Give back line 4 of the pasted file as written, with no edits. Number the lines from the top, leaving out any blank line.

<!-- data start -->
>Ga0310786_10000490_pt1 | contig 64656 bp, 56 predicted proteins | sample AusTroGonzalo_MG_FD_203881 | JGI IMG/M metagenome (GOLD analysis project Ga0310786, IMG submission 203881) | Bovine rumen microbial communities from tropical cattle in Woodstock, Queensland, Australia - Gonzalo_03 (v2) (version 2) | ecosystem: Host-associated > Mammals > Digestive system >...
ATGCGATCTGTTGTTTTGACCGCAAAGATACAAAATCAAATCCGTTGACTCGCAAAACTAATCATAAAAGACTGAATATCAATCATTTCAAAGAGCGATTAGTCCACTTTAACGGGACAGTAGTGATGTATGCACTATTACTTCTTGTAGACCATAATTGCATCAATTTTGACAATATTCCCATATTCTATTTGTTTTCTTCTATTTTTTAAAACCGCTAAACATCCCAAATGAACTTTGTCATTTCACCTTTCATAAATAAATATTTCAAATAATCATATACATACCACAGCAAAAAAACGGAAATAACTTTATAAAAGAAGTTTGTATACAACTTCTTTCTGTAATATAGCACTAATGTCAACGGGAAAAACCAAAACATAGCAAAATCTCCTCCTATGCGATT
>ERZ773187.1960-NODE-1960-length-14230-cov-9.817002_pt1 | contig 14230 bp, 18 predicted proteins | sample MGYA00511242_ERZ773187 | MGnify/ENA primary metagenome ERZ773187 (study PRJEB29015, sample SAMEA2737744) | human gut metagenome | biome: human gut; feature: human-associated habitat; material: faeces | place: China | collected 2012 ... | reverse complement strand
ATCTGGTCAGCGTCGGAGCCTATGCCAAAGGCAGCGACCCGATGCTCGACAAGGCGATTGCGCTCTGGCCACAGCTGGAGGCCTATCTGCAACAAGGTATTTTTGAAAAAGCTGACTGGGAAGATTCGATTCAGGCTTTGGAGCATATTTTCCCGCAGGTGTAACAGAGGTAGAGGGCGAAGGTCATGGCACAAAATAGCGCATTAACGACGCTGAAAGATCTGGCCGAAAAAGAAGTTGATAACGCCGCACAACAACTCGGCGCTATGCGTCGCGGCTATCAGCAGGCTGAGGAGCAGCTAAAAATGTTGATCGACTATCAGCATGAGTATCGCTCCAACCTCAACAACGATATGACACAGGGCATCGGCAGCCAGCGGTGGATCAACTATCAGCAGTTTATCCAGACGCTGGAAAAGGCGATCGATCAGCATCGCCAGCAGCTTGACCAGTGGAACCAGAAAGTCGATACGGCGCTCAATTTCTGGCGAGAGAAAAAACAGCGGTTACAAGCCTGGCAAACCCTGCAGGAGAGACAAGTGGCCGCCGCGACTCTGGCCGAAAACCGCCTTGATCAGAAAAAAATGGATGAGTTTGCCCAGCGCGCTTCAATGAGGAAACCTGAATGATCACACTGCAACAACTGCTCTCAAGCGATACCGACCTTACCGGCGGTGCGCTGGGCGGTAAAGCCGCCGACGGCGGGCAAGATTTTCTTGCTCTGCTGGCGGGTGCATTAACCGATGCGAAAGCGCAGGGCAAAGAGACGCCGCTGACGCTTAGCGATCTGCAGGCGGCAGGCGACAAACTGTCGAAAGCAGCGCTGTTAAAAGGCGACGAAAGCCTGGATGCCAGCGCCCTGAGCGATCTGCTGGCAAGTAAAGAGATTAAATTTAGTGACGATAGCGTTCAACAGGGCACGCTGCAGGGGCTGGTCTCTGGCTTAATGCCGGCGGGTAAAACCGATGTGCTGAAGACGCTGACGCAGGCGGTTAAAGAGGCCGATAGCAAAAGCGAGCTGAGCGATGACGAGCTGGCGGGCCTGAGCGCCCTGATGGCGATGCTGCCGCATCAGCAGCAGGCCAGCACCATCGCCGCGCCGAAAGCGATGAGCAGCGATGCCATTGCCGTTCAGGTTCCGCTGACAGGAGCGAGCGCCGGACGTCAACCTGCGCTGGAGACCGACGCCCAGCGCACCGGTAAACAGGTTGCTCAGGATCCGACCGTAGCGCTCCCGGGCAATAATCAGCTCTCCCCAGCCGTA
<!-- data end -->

ATCTGGTCAGCGTCGGAGCCTATGCCAAAGGCAGCGACCCGATGCTCGACAAGGCGATTGCGCTCTGGCCACAGCTGGAGGCCTATCTGCAACAAGGTATTTTTGAAAAAGCTGACTGGGAAGATTCGATTCAGGCTTTGGAGCATATTTTCCCGCAGGTGTAACAGAGGTAGAGGGCGAAGGTCATGGCACAAAATAGCGCATTAACGACGCTGAAAGATCTGGCCGAAAAAGAAGTTGATAACGCCGCACAACAACTCGGCGCTATGCGTCGCGGCTATCAGCAGGCTGAGGAGCAGCTAAAAATGTTGATCGACTATCAGCATGAGTATCGCTCCAACCTCAACAACGATATGACACAGGGCATCGGCAGCCAGCGGTGGATCAACTATCAGCAGTTTATCCAGACGCTGGAAAAGGCGATCGATCAGCATCGCCAGCAGCTTGACCAGTGGAACCAGAAAGTCGATACGGCGCTCAATTTCTGGCGAGAGAAAAAACAGCGGTTACAAGCCTGGCAAACCCTGCAGGAGAGACAAGTGGCCGCCGCGACTCTGGCCGAAAACCGCCTTGATCAGAAAAAAATGGATGAGTTTGCCCAGCGCGCTTCAATGAGGAAACCTGAATGATCACACTGCAACAACTGCTCTCAAGCGATACCGACCTTACCGGCGGTGCGCTGGGCGGTAAAGCCGCCGACGGCGGGCAAGATTTTCTTGCTCTGCTGGCGGGTGCATTAACCGATGCGAAAGCGCAGGGCAAAGAGACGCCGCTGACGCTTAGCGATCTGCAGGCGGCAGGCGACAAACTGTCGAAAGCAGCGCTGTTAAAAGGCGACGAAAGCCTGGATGCCAGCGCCCTGAGCGATCTGCTGGCAAGTAAAGAGATTAAATTTAGTGACGATAGCGTTCAACAGGGCACGCTGCAGGGGCTGGTCTCTGGCTTAATGCCGGCGGGTAAAACCGATGTGCTGAAGACGCTGACGCAGGCGGTTAAAGAGGCCGATAGCAAAAGCGAGCTGAGCGATGACGAGCTGGCGGGCCTGAGCGCCCTGATGGCGATGCTGCCGCATCAGCAGCAGGCCAGCACCATCGCCGCGCCGAAAGCGATGAGCAGCGATGCCATTGCCGTTCAGGTTCCGCTGACAGGAGCGAGCGCCGGACGTCAACCTGCGCTGGAGACCGACGCCCAGCGCACCGGTAAACAGGTTGCTCAGGATCCGACCGTAGCGCTCCCGGGCAATAATCAGCTCTCCCCAGCCGTA